Past Lectures and Symposia
The Lost Painting of Classical Antiquity
Educated people tend to think of Pompeii’s frescoed walls as ranking among the highest achievements of Greco-Roman antiquity. Leonard Porter, a New York City-based painter, put the matter in perspective during a tour of the National Gallery of Art exhibition, Pompeii and the Roman Villa: Art and Culture around the Bay of Naples, and in a generously illustrated lecture at the Lyceum in Alexandria, Virginia.
Porter, who himself works in the classical tradition, observed that the mural decoration at Pompeii is typically derivative and workshop-level, reflecting rather than rivaling the great achievements of Greek painters of preceding centuries. Indeed, Porter emphasized in his lecture, while brilliant works of sculpture and architecture from antiquity have survived, nothing rivaling the masterpieces of painting described by ancient authors has ever been found.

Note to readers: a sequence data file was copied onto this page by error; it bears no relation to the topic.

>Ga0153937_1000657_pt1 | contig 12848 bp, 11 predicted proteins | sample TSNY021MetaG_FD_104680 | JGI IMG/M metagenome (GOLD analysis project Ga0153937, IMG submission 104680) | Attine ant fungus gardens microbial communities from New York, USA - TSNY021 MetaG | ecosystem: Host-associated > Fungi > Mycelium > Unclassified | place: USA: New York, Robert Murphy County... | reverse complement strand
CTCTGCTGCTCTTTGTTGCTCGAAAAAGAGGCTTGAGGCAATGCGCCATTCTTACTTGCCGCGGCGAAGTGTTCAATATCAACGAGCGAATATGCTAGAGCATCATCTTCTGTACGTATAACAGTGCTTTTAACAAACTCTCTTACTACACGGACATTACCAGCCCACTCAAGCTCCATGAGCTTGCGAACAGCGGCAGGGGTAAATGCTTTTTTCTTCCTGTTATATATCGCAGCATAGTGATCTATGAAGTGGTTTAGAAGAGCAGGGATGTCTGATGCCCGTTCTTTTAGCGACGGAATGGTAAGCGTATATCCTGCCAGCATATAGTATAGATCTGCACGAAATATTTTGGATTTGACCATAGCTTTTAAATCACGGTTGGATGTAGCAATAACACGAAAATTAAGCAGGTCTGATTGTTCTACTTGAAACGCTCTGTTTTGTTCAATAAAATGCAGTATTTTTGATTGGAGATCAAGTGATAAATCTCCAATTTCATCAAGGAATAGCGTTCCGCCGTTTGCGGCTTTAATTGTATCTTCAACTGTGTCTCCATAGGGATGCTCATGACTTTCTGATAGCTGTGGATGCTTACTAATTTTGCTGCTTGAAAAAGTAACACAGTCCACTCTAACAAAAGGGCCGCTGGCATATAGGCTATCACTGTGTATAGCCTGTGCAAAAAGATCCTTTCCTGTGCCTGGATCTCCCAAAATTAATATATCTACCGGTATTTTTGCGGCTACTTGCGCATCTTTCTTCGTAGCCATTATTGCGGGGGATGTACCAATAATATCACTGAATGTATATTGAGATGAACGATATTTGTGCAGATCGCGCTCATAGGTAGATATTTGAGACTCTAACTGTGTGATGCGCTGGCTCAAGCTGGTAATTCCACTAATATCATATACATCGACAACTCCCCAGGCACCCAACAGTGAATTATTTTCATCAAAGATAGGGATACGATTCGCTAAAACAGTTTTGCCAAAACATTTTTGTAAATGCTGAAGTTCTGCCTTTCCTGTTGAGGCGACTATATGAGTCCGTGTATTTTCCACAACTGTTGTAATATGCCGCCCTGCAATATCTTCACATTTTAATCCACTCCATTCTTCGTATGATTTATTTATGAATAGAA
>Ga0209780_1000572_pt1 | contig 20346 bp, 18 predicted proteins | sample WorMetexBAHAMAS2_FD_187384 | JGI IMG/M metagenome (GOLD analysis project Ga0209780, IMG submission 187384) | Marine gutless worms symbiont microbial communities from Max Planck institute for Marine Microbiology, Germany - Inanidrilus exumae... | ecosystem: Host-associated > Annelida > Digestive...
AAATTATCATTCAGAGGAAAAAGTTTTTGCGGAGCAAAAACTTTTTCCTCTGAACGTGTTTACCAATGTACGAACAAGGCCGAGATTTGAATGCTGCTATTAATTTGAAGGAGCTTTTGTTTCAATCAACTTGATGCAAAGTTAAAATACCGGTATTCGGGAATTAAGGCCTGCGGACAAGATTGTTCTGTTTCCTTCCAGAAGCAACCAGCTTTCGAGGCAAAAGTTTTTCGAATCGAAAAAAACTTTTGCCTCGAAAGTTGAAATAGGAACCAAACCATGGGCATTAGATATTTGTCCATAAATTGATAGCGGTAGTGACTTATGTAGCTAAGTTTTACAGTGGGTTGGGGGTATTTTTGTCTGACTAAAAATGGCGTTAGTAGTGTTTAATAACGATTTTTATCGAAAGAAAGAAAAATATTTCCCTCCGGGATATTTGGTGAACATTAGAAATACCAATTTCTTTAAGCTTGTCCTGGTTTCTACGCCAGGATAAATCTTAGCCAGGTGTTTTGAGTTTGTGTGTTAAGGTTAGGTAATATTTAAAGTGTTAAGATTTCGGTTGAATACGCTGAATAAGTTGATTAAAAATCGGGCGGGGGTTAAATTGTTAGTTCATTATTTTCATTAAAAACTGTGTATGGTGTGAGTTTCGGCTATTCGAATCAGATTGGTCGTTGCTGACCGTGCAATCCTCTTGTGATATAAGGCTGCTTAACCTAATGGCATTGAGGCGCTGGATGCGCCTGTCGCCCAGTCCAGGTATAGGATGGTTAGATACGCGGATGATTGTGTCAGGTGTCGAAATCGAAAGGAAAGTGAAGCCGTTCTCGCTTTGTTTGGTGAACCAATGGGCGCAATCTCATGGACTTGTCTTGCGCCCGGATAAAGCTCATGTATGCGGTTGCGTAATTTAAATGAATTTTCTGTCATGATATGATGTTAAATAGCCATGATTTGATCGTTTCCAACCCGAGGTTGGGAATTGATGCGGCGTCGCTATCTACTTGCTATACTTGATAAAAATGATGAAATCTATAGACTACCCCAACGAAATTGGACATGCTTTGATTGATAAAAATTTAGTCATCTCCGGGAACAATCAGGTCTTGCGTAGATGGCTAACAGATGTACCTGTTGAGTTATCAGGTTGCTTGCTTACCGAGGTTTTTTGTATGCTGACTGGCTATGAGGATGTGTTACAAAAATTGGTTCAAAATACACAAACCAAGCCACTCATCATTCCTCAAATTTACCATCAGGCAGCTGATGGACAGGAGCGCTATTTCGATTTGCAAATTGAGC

Yet this reality hardly detracts from the immense charm of the richly-hued paintings at Pompeii and nearby sites, or at Nero’s Domus Aurea in Rome, where a higher level of artistry is evident. Porter also noted the convincing evidence pointing to remarkable technical advances on the part of Greek painters in the areas of perspective and foreshortening — and even in the employment of light and shade, as opposed to just line and silhouette, in modeling the figure. Porter discussed changing notions of ancient painting since the Renaissance, which largely reflected the amount of archeological evidence available to artists in different periods. He described how more or less imaginative attempts to reconstruct it have influenced modern (i.e., post-medieval) Western art.
The lecture, co-sponsored with the Alexandria Association, and the exhibition tour took place on March 16, 2009.
Death, Politics and Memorials
The poet and editor Joseph Bottum’s essay Death and Politics has been hailed as a seminal achievement since it appeared in the June/July 2007 issue of First Things.